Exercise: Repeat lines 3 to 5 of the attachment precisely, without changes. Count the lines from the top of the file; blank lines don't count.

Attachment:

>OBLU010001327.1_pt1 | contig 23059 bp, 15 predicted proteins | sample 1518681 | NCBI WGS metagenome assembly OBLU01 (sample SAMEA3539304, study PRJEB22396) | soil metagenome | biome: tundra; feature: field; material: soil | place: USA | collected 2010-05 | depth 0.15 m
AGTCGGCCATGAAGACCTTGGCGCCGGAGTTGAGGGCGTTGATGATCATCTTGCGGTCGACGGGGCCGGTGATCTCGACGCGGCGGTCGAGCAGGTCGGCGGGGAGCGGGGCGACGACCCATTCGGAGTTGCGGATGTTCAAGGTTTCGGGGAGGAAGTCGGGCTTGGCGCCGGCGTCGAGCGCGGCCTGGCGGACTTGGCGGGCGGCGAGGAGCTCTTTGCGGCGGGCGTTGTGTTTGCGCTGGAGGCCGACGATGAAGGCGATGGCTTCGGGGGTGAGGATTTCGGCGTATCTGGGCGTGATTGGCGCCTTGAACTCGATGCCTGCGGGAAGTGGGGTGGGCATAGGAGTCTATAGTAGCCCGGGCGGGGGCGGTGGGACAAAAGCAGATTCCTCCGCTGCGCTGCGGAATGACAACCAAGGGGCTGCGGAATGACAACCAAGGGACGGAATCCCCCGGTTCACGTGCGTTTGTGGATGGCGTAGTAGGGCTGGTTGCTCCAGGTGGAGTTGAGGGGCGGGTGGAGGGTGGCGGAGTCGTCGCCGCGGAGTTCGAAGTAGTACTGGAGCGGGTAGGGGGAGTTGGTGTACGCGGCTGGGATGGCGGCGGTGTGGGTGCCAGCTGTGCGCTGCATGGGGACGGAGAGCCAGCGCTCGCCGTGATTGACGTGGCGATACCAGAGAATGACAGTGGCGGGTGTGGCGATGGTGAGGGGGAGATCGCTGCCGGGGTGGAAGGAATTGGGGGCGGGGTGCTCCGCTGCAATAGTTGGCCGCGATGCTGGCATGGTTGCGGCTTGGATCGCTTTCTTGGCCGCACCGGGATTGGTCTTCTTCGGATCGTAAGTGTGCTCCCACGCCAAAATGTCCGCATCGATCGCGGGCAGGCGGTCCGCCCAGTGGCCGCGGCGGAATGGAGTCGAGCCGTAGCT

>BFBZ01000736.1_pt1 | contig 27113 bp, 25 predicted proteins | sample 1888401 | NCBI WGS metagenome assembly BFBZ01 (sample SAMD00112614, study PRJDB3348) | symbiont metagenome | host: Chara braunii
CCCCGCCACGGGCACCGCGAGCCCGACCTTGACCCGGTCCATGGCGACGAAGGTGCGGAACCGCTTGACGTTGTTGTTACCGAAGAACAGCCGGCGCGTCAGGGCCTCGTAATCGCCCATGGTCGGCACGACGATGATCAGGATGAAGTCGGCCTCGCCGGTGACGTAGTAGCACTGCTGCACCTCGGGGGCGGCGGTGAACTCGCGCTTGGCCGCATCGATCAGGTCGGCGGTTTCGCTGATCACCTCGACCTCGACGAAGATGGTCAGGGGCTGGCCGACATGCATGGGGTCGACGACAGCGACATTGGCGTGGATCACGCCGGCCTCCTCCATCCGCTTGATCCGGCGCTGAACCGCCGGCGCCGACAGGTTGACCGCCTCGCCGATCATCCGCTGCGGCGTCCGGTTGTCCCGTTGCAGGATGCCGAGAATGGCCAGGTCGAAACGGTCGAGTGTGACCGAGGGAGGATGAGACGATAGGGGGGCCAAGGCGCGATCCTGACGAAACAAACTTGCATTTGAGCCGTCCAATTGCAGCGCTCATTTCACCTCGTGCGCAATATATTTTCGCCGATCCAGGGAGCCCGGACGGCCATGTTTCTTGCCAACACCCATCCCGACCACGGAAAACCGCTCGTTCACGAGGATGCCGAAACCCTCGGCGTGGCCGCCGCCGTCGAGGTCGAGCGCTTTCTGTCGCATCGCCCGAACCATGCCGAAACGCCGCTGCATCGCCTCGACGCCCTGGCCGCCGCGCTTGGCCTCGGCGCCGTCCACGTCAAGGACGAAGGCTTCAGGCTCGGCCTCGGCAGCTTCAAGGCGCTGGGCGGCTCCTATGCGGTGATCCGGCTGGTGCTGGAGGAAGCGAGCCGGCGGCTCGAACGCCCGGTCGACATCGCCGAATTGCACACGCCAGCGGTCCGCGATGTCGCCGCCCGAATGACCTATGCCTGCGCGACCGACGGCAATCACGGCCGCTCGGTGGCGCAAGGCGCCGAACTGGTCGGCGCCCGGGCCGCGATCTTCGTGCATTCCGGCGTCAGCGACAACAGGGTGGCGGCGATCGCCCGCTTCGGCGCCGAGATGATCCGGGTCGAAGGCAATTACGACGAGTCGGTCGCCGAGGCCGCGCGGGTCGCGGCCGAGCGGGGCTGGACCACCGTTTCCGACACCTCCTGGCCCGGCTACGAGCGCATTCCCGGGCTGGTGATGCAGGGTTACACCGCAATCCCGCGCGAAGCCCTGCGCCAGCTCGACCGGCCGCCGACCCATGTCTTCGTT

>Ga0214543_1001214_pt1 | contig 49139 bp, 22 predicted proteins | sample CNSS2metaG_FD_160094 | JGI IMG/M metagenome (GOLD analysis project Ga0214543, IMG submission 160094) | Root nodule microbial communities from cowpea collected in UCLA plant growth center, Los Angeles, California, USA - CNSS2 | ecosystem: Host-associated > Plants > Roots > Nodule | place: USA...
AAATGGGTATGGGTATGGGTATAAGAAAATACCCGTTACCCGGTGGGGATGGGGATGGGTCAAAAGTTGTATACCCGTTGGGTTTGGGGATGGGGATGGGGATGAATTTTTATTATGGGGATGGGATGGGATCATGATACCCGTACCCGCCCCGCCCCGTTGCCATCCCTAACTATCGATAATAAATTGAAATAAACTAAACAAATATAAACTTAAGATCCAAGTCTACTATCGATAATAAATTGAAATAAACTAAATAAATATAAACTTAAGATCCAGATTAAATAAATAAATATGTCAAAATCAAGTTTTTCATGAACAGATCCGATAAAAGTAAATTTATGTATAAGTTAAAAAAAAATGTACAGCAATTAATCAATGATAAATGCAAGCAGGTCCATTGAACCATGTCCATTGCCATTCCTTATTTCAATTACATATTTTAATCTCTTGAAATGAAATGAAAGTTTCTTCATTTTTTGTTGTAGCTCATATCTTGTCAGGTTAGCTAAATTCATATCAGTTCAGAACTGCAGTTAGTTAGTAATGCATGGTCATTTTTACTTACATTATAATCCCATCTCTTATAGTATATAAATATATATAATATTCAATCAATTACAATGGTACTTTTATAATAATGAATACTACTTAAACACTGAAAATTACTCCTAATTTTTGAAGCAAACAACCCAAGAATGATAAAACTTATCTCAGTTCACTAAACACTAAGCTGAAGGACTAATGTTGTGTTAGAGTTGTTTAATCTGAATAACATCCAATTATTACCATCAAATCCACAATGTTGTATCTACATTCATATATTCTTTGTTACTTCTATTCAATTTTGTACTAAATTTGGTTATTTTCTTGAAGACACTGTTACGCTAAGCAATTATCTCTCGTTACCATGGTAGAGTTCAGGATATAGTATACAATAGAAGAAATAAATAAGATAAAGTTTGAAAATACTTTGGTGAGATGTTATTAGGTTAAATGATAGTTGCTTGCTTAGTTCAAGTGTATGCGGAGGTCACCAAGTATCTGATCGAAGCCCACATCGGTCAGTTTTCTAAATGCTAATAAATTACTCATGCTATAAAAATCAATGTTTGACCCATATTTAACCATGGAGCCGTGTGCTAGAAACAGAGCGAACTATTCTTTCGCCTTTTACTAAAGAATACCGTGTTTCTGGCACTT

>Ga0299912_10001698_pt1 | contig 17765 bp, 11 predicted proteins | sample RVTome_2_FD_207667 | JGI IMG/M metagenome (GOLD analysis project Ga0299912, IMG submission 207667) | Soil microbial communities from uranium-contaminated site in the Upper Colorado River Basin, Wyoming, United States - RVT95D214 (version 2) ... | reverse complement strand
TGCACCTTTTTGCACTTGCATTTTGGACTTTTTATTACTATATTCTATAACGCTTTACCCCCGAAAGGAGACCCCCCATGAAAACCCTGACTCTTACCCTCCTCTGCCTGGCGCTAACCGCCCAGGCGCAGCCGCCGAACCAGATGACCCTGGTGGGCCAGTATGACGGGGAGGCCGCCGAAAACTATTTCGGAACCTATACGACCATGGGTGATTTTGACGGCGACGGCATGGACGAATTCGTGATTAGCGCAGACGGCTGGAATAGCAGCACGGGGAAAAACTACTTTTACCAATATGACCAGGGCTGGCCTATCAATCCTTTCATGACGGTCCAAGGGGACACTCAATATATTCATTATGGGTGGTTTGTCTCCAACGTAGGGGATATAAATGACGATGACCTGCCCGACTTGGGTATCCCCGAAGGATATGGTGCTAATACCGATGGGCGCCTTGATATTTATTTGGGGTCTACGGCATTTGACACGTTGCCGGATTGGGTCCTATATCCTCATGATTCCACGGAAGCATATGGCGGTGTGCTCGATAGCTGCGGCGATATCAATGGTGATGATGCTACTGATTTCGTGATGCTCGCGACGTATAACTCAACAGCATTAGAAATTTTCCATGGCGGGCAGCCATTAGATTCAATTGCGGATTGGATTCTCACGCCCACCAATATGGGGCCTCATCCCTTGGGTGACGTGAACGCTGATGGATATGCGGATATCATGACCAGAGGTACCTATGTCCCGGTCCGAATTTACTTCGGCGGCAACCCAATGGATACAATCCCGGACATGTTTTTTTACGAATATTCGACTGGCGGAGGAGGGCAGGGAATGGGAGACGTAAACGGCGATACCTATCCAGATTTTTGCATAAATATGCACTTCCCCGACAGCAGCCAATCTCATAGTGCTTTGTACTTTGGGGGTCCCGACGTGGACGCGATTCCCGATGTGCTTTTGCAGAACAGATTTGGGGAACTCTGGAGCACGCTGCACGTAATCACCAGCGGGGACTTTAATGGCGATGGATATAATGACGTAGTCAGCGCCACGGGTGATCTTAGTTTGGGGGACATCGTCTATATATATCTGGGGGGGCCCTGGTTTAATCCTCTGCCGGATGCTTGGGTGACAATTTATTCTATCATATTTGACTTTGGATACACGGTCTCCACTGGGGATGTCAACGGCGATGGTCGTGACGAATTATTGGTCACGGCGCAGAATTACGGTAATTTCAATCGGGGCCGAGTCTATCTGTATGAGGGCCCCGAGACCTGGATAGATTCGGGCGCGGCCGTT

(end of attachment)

>BFBZ01000736.1_pt1 | contig 27113 bp, 25 predicted proteins | sample 1888401 | NCBI WGS metagenome assembly BFBZ01 (sample SAMD00112614, study PRJDB3348) | symbiont metagenome | host: Chara braunii
CCCCGCCACGGGCACCGCGAGCCCGACCTTGACCCGGTCCATGGCGACGAAGGTGCGGAACCGCTTGACGTTGTTGTTACCGAAGAACAGCCGGCGCGTCAGGGCCTCGTAATCGCCCATGGTCGGCACGACGATGATCAGGATGAAGTCGGCCTCGCCGGTGACGTAGTAGCACTGCTGCACCTCGGGGGCGGCGGTGAACTCGCGCTTGGCCGCATCGATCAGGTCGGCGGTTTCGCTGATCACCTCGACCTCGACGAAGATGGTCAGGGGCTGGCCGACATGCATGGGGTCGACGACAGCGACATTGGCGTGGATCACGCCGGCCTCCTCCATCCGCTTGATCCGGCGCTGAACCGCCGGCGCCGACAGGTTGACCGCCTCGCCGATCATCCGCTGCGGCGTCCGGTTGTCCCGTTGCAGGATGCCGAGAATGGCCAGGTCGAAACGGTCGAGTGTGACCGAGGGAGGATGAGACGATAGGGGGGCCAAGGCGCGATCCTGACGAAACAAACTTGCATTTGAGCCGTCCAATTGCAGCGCTCATTTCACCTCGTGCGCAATATATTTTCGCCGATCCAGGGAGCCCGGACGGCCATGTTTCTTGCCAACACCCATCCCGACCACGGAAAACCGCTCGTTCACGAGGATGCCGAAACCCTCGGCGTGGCCGCCGCCGTCGAGGTCGAGCGCTTTCTGTCGCATCGCCCGAACCATGCCGAAACGCCGCTGCATCGCCTCGACGCCCTGGCCGCCGCGCTTGGCCTCGGCGCCGTCCACGTCAAGGACGAAGGCTTCAGGCTCGGCCTCGGCAGCTTCAAGGCGCTGGGCGGCTCCTATGCGGTGATCCGGCTGGTGCTGGAGGAAGCGAGCCGGCGGCTCGAACGCCCGGTCGACATCGCCGAATTGCACACGCCAGCGGTCCGCGATGTCGCCGCCCGAATGACCTATGCCTGCGCGACCGACGGCAATCACGGCCGCTCGGTGGCGCAAGGCGCCGAACTGGTCGGCGCCCGGGCCGCGATCTTCGTGCATTCCGGCGTCAGCGACAACAGGGTGGCGGCGATCGCCCGCTTCGGCGCCGAGATGATCCGGGTCGAAGGCAATTACGACGAGTCGGTCGCCGAGGCCGCGCGGGTCGCGGCCGAGCGGGGCTGGACCACCGTTTCCGACACCTCCTGGCCCGGCTACGAGCGCATTCCCGGGCTGGTGATGCAGGGTTACACCGCAATCCCGCGCGAAGCCCTGCGCCAGCTCGACCGGCCGCCGACCCATGTCTTCGTT

>Ga0214543_1001214_pt1 | contig 49139 bp, 22 predicted proteins | sample CNSS2metaG_FD_160094 | JGI IMG/M metagenome (GOLD analysis project Ga0214543, IMG submission 160094) | Root nodule microbial communities from cowpea collected in UCLA plant growth center, Los Angeles, California, USA - CNSS2 | ecosystem: Host-associated > Plants > Roots > Nodule | place: USA...